Los Angeles County officials were preparing today for a possible Thursday strike by social workers, with contract talks hitting a wall.
According to the county, labor negotiators have reached settlements with 21 of 24 union bargaining units, but talks stalled with the remaining units Tuesday night when Service Employees International Union negotiators declared an impasse.
Social workers have been calling for lower caseloads as part of their labor contract. But county spokesman David Sommers said a main sticking point is a dispute over the timing of a pay raise being offered by the county.
The union and county have already agreed on a 6 percent pay boost -- 2 percent in each of the three contract years -- along with bonuses and a boost in county contributions to employee health care costs in 2014 and 2015, Sommers said.
Sommers said the union is calling for one of the 2 percent increases to take effect two months earlier than normal, effectively making the raise retroactive.
"This movement would constitute a form of retroactivity which violates the county's bargaining practices and would be unfair to other county bargaining units who negotiated in good faith and settled their contracts on time," Sommers said.
According to a union letter sent to members and obtained by the Los Angeles Times, union officials said the county is "only offering to provide this 2 percent increase after settlement (of negotiations), thereby screwing SEIU 721 members out of at least two months' salary increase."
SEIU Local 721 represents about 55,000 county workers. The Times, citing anonymous union sources, reported that at least some of the county's 4,000 social workers might walk off the job Thursday for a strike of unknown duration.
Union spokesman Lowell Goodman said this afternoon he could not immediately comment on the possibility of a walkout.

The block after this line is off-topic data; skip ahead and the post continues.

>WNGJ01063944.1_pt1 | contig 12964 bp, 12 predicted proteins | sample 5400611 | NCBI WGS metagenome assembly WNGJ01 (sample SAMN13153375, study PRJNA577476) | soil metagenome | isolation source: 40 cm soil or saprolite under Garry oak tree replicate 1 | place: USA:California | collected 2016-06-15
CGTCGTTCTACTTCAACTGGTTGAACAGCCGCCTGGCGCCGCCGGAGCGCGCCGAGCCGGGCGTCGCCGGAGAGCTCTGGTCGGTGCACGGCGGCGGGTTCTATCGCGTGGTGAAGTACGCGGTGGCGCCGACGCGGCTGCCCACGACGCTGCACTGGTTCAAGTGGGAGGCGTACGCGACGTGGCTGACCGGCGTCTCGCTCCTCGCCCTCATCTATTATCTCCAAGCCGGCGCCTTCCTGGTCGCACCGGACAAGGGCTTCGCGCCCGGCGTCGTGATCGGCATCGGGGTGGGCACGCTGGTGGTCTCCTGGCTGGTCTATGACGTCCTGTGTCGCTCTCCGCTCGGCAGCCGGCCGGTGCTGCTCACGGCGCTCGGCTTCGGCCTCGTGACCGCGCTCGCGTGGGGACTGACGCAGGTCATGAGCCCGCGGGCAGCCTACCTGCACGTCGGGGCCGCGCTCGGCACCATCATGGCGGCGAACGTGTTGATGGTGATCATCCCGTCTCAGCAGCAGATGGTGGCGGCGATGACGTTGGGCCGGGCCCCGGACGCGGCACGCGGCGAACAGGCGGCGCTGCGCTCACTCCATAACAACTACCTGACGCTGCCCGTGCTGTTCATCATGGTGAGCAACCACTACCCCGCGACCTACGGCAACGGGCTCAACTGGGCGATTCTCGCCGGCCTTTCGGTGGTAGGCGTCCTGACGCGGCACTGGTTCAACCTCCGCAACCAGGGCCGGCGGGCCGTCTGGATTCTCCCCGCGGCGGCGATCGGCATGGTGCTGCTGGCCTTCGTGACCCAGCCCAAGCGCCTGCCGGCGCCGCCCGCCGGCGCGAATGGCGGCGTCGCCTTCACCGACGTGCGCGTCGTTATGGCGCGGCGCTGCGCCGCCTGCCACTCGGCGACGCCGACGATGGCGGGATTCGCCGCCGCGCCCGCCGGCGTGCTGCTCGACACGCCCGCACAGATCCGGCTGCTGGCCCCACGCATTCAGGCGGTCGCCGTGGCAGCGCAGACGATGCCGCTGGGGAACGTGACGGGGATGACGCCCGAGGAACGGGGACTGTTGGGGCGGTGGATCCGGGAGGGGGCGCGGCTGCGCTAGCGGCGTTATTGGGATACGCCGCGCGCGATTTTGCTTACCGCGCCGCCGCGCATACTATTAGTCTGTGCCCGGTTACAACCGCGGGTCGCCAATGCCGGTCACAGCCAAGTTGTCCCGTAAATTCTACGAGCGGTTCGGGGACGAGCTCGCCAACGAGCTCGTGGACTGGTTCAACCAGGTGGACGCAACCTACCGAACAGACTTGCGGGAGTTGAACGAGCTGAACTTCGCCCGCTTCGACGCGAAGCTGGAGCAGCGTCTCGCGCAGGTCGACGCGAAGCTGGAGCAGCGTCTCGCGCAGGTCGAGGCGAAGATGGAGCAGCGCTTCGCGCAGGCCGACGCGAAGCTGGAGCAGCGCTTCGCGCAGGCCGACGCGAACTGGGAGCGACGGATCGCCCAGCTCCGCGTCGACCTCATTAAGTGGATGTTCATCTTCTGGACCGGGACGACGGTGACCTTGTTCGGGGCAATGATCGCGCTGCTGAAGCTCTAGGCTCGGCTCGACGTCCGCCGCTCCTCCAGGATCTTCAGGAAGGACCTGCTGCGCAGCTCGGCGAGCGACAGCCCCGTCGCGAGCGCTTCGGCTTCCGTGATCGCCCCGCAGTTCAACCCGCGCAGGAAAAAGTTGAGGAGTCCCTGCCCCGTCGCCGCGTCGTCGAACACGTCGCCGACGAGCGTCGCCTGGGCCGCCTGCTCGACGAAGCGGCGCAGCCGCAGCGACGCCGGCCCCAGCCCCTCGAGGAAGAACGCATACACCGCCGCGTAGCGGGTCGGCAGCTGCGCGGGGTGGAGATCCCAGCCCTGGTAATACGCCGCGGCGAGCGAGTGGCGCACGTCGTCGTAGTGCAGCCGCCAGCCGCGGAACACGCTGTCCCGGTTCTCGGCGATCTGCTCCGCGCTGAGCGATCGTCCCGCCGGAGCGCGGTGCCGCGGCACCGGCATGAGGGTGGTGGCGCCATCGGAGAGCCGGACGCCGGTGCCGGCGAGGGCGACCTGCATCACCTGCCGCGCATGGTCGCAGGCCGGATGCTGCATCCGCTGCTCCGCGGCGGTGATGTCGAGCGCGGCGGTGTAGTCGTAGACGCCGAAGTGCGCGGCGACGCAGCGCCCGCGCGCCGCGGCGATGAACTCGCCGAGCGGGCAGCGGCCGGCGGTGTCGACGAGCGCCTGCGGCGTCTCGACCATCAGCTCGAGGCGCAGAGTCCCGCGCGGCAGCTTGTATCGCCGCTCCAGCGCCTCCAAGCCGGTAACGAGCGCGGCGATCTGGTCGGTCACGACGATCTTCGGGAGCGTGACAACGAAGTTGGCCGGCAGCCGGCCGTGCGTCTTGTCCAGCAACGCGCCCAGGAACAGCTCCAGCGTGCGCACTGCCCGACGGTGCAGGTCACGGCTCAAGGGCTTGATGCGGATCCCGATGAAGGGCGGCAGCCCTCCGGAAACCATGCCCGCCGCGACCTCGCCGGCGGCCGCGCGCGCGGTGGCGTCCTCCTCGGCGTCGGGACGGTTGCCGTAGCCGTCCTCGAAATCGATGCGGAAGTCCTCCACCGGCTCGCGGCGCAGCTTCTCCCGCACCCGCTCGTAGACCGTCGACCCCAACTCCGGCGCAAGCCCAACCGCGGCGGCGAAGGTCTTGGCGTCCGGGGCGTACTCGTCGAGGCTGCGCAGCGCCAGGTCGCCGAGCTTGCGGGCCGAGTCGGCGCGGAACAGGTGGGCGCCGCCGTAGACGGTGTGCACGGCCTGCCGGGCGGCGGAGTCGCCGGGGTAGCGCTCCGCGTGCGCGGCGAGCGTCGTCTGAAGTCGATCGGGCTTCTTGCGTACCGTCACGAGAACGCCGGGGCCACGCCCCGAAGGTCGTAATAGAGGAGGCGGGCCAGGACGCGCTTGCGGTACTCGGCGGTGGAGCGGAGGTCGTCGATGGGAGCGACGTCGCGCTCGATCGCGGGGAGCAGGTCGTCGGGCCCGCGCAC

Sommers said county officials were aware of the possibility and recognized workers' right to take part in such a job action. But he noted the workers would not be paid by the county while they are on strike.
"If an employee participated in a work action for just one day, that employee would lose more money in a single day than they would gain if the last 2 percent were given two months earlier, as SEIU is demanding," he said.
Union negotiators have been asking the county to enforce a maximum caseload of 30 children per social worker. To reach that yardstick, they want a commitment from the county to hire 35 social workers each month until 595 new hires are brought on board, Goodman said.
Of the 1,035 Department of Children and Family Services social workers who manage cases, 683 are working with 31 children or more, Goodman said.
DCFS has hired 100 additional social workers who will be carrying full caseloads by January and is in the process of screening 150 more, DCFS director Philip Browning said. Another roughly 100 positions are funded.
The DCFS director estimated that the average caseload per social worker would come down to 29 by January and to the mid-20s by August.
But he also stressed that careful screening and background checks are critical for employees in such sensitive positions and take time.
-- City News Service